Temperatures remain in the mid-90s around sunset on a mid-July evening. (Angela N./Flickr)

Today’s the 50th day this year to reach 90 degrees or higher in Washington, which is 14 days more than the annual average of 36 days.

Hitting this mark pushes the city on the list of elite years for 90-degree days in recorded history. While it is true summer is waning, there are probably at least a handful more hot days to come.

For some quick perspective, to date (Aug. 21), there are only three years with more 90-degree days over the 148 years of records for Washington (dating to 1872). As recently as 2010, there were 54 such days at this point in the summer.


90-degree day comparison to date.

Only 12 percent of years in their entirety have seen more overall 90-degree days. If 90-degree day number 50 is our last — and I’d wager it’s not — then it would tie for 19th most on record.

All but two of the 19 years that reached 50 90-degree days failed to get to 60 days. Reaching 60 days would be enough for third most on record, with several years tallying 59. For now, based on long-range forecasts, 60 seems as though it would be difficult to reach, if not impossible.

2010 and 1980 posted the most 90-degree days on record, both tallying 67. While we are still ahead of the pace of 1980 this year, it was a summer known for its exceptional runs of late-season heat.


Days reaching 90 degrees by date per year. 2019 has consistently run with the leaders so far. (Ian Livingston/The Washington Post)

We piled up most of our 90-degree days this year when you would expect — during what are historically the hottest weeks of the summer. From June 26 to present, we logged 40 90-degree days, only two behind 1988, which posted the most such days during this stretch.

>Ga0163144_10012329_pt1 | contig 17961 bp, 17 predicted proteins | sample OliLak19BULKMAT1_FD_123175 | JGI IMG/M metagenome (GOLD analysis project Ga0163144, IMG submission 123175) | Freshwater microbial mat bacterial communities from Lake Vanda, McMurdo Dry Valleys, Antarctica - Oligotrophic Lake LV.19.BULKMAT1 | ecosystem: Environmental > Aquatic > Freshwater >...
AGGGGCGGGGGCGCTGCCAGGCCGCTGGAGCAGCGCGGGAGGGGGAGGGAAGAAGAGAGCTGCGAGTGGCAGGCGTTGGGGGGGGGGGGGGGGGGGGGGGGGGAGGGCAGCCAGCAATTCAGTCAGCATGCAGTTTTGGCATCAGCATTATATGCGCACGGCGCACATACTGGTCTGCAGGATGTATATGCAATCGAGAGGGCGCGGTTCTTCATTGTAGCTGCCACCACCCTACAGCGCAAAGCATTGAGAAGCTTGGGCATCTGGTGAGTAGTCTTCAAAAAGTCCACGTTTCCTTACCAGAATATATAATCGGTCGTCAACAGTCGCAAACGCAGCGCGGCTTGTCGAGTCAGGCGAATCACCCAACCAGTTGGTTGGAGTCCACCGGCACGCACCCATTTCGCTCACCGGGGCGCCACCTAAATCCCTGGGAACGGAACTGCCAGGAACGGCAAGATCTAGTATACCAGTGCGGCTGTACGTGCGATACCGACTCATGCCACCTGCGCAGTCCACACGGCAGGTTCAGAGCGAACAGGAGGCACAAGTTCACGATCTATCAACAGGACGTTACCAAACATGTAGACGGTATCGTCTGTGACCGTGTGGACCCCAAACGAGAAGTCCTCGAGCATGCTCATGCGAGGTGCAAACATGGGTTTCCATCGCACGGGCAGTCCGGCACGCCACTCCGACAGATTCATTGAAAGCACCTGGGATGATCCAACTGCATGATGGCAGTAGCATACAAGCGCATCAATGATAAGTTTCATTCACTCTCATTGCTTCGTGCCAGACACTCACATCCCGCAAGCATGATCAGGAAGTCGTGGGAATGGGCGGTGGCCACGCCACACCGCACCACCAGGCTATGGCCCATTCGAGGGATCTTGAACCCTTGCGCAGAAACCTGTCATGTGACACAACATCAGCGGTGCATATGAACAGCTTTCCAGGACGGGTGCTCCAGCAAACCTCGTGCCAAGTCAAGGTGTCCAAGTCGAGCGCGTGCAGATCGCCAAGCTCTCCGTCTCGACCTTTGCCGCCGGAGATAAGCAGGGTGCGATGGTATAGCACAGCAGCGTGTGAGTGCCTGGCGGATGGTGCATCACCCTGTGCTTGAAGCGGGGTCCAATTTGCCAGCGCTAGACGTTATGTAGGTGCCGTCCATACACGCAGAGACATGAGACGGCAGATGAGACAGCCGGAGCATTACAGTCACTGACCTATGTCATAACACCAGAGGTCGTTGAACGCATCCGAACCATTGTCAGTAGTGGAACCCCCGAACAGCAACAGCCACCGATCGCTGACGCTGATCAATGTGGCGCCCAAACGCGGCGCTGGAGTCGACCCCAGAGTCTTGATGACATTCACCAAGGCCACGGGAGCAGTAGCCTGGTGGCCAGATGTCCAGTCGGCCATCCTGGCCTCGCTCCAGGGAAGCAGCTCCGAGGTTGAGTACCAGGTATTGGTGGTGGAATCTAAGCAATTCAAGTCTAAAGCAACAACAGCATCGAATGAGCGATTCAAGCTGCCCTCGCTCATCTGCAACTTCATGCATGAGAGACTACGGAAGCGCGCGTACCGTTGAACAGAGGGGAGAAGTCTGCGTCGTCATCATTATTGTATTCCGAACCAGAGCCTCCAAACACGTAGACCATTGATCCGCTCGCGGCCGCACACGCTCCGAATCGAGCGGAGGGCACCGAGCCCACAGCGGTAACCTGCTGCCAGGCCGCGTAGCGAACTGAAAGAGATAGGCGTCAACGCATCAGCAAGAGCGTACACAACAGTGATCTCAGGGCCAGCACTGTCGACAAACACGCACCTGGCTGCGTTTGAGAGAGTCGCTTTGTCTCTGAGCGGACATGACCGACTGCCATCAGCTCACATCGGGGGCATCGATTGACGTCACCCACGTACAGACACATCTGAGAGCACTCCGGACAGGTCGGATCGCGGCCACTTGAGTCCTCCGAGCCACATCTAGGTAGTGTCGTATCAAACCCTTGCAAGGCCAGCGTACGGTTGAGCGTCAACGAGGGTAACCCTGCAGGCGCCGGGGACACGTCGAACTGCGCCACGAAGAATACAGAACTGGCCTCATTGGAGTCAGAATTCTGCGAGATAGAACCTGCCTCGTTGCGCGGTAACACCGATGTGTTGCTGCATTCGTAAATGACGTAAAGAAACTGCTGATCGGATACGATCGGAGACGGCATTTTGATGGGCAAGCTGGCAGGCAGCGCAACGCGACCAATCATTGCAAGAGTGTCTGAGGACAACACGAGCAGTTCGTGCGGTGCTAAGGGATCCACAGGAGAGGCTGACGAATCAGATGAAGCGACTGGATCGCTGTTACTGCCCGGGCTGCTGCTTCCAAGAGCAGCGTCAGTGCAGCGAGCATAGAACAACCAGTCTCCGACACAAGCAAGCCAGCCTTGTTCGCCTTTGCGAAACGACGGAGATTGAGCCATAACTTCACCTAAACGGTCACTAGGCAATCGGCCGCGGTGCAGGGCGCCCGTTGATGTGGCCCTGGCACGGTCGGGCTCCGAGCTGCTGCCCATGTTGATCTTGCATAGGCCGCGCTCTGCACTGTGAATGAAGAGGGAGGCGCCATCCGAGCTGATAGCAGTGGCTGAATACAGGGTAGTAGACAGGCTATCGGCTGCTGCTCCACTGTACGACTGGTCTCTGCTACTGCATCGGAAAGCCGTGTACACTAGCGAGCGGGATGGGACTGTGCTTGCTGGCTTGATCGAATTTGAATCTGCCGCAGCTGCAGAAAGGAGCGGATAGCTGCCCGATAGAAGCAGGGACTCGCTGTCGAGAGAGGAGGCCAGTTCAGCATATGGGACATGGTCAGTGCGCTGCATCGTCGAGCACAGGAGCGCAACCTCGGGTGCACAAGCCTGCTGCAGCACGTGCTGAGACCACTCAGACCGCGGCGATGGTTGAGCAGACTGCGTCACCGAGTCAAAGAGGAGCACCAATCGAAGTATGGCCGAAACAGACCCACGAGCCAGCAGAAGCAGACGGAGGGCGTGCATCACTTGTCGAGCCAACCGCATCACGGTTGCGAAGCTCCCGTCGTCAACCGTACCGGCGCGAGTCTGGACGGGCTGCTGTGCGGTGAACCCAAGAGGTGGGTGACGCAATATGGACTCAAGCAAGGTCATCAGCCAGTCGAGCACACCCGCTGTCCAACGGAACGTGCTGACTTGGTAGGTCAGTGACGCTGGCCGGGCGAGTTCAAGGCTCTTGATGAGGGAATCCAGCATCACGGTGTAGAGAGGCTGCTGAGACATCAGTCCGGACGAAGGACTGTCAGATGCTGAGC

Many of our 90-degree days this summer were hot but not exceptionally hot, only hitting the lower end of the 90s. But the string of days topping 95 degrees this past Sunday through Tuesday has pushed the city’s count of days hitting at least 95 degrees to 11. That is right around the current average of 12 95-degree days per year.

Once we get past Thursday of this week, there appear to be few to no 90s on the near horizon. However, given how persistently high pressure over the Atlantic has blocked cool downs this summer, it is too soon to say we’re with 90s. Early September could bring another run.


The first of several potential cooler shots comes this weekend. (Pivotal Weather)

The city averages about six more 90-degree days through the end of the season. Odds are quickly falling for them on any given day, with only three on average in September. But in 1980 there were still 14 90-degree days on the way, which is the most on record for the stretch that remains.

Washington’s average final date of 90 or greater comes around Sept. 11. In the 2000s, there have been four years that delivered a final 90 or higher in October. The latest one on record came when it reached 90 on Oct. 11 in 1919.